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25 March 2019
On 8 February 2019 the Barcelona Court of Appeal confirmed the January 2018 Barcelona Commercial Court Number 5 decision which had declared European Patent 1.472.156 (Spanish Patent 2.260.626) (EP'156) and European Patent 1.808.382 (Spanish Patent 2.407.963) (EP'382) – both of which related to Nescafé Dolce Gusto capsules – to be valid and infringed by Fast Eurocafé SA.
Société des Produits Nestlé, SA is the holder of EP'156 and EP'382, both of which protect the capsules of the well-known Nescafé Dolce Gusto system.
Patent EP'156 protects:
a capsule designed to be extracted by injection of a fluid under pressure in an extraction device, containing a substance for the preparation of a beverage, comprising a closed chamber containing the said substance and a means allowing the said capsule to be opened at the time of its use and for allowing the said beverage to flow out characterized in that opening is achieved by a relative engagement of the opening means with a retaining wall of the closed chamber and in that the relative engagement is performed under the effect of the rise in pressure of the fluid in the chamber.
The wording of EP'382 is very similar.
Since May 2015, Fast Eurocafé had been importing and selling beverage capsules which were compatible with the Nescafé Dolce Gusto system.
In January 2016 Nestlé filed a patent infringement action against Fast Eurocafé based on the abovementioned patents. At that time, Fast Eurocafé had launched two different types of capsule in the market:
Nestlé's main arguments were that the V1 and V2 capsules both fell within the scope of protection of EP'156 and EP'382.
Fast Eurocafé's arguments were as follows:
On 9 January 2018 Barcelona Commercial Court Number 5 declared that both of Nestlé's patents were valid and had been infringed by Fast Eurocafé.
Fast Eurocafé appealed the judgment. Nestlé opposed the appeal.
On 8 February 2019 the Barcelona Court of Appeal dismissed Fast Eurocafé's appeal and confirmed the judgment of Barcelona Commercial Court Number 5.
The main discussion in the appeal decision focused on the interpretation of the patents' scope of protection, on which the parties had disagreed.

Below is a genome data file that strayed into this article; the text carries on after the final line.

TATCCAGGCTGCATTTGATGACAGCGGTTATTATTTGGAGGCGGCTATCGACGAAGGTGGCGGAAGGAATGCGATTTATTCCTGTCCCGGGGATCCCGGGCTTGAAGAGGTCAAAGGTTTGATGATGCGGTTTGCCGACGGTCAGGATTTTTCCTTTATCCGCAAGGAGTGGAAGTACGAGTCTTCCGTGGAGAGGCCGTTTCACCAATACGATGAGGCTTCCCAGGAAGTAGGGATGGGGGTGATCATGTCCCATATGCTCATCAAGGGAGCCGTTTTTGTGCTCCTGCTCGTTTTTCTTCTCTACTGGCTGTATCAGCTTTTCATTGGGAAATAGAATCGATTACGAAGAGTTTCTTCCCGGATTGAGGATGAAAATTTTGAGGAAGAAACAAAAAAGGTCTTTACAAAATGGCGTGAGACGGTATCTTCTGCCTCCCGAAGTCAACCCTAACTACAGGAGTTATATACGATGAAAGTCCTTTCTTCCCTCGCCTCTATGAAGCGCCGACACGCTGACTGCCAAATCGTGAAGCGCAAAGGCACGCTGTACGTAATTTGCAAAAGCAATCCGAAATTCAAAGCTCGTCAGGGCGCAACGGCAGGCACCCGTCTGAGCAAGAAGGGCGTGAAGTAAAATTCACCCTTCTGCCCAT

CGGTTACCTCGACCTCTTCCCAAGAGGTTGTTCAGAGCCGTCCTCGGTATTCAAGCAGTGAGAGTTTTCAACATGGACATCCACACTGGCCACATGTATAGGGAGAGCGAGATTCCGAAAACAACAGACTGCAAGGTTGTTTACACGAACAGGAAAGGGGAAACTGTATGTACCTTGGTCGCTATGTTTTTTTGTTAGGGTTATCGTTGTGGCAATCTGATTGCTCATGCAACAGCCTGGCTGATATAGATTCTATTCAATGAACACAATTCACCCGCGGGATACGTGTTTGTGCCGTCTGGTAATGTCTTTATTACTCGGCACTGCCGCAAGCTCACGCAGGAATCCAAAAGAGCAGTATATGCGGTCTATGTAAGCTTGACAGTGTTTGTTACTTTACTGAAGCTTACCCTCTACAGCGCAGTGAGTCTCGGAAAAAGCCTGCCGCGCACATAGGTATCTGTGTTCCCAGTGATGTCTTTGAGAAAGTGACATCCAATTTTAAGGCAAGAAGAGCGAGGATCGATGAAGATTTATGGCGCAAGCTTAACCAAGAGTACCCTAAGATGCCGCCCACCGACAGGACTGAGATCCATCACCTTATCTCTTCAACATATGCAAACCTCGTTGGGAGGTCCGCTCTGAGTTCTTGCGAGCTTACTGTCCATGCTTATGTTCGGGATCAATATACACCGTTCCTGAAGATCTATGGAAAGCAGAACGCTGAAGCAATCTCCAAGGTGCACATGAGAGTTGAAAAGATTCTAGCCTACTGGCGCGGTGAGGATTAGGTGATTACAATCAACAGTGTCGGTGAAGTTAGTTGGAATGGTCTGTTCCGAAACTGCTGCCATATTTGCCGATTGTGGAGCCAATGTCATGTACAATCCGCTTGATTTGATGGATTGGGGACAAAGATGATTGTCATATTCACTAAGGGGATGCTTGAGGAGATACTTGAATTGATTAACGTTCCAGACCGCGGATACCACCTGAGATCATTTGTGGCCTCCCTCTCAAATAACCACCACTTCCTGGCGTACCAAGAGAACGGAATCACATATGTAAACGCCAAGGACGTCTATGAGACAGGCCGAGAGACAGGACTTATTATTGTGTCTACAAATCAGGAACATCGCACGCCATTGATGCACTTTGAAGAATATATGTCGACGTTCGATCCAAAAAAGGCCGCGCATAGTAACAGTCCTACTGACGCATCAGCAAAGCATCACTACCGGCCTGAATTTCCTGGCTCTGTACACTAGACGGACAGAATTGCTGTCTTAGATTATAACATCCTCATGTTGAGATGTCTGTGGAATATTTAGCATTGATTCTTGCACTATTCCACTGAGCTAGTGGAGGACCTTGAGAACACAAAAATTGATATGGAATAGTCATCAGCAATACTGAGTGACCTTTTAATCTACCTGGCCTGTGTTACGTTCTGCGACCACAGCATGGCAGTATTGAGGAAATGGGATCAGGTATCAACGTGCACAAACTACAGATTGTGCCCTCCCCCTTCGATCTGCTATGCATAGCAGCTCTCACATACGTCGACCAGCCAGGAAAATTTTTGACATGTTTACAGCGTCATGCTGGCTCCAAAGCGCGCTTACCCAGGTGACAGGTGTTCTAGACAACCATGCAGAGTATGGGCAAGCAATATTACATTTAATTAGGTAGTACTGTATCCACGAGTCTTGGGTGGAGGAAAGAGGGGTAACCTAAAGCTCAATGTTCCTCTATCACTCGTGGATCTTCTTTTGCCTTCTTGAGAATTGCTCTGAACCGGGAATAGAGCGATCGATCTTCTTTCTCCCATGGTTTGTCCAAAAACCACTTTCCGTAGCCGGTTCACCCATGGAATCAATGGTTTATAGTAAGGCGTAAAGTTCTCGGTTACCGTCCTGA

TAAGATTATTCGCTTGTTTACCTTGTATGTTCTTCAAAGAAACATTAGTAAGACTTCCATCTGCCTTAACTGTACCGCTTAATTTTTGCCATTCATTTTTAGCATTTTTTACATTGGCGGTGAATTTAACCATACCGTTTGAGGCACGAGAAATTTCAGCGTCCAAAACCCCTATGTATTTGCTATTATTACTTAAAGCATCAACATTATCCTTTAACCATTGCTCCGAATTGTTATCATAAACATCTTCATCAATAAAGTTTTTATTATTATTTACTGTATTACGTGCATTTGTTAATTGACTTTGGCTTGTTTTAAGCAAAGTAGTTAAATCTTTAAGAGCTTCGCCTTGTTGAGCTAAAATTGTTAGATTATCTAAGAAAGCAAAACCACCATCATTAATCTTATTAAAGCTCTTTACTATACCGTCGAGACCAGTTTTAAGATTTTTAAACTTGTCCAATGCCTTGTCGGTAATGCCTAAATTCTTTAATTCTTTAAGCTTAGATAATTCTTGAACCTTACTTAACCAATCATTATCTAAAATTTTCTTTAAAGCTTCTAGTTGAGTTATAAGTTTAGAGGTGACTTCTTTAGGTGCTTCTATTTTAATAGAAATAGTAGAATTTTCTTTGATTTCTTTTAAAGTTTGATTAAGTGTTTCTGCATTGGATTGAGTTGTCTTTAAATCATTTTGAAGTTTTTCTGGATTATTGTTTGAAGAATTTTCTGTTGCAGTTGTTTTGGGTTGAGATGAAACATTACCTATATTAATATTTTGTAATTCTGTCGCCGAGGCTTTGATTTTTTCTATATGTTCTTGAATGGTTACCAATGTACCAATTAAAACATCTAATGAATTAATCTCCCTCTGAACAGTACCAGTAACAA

The Barcelona Court of Appeal declared that claims must be interpreted according to the description. As Claim 1 of EP'156 does not specify that the capsules must be torn or punctured, but rather that the opening can have any shape or mechanism (of which the claim mentions several), the court held that Fast Eurocafé's interpretation of the claim had been incorrect.
As regards Claim 1 of EP'382, the court considered that although the claim specifies the tearing feature, as the description expressly states that the word 'tearing' must be understood in a broad sense, Fast Eurocafé's interpretation was unjustified.
Thus, the Court of Appeal confirmed that the controversial V1 and V2 capsules fell within the patents' scope of protection. With this decision, the court ratified its 18 May 2017 prima facie decision issued in the preliminary injunction proceedings of this case, in which it had granted the preliminary injunction measures requested by Nestlé.
In the present judgment, following an in-depth analysis of both parties' evidence, the Barcelona Court of Appeal held as follows:
As regards the nullity actions filed by Fast Eurocafé, the Barcelona Court of Appeal completely dismissed the defendant's arguments in full, finding the patents to be valid over the state of the art invoked in the counterclaim.
Considering the importance of the Nescafé Dolce Gusto system for Nestlé and the increased interest among competitors in commercialising compatible capsules, this judgment is of paramount importance as it confirms:
Fast Eurocafé has filed an extraordinary cassation appeal against this judgment to bring the case to the Supreme Court.
For further information on this topic please contact Ana-Laura Morales at Grau & Angulo by telephone (+34 93 202 34 56) or email (email@example.com). The Grau & Angulo website can be accessed at www.ga-ip.com.
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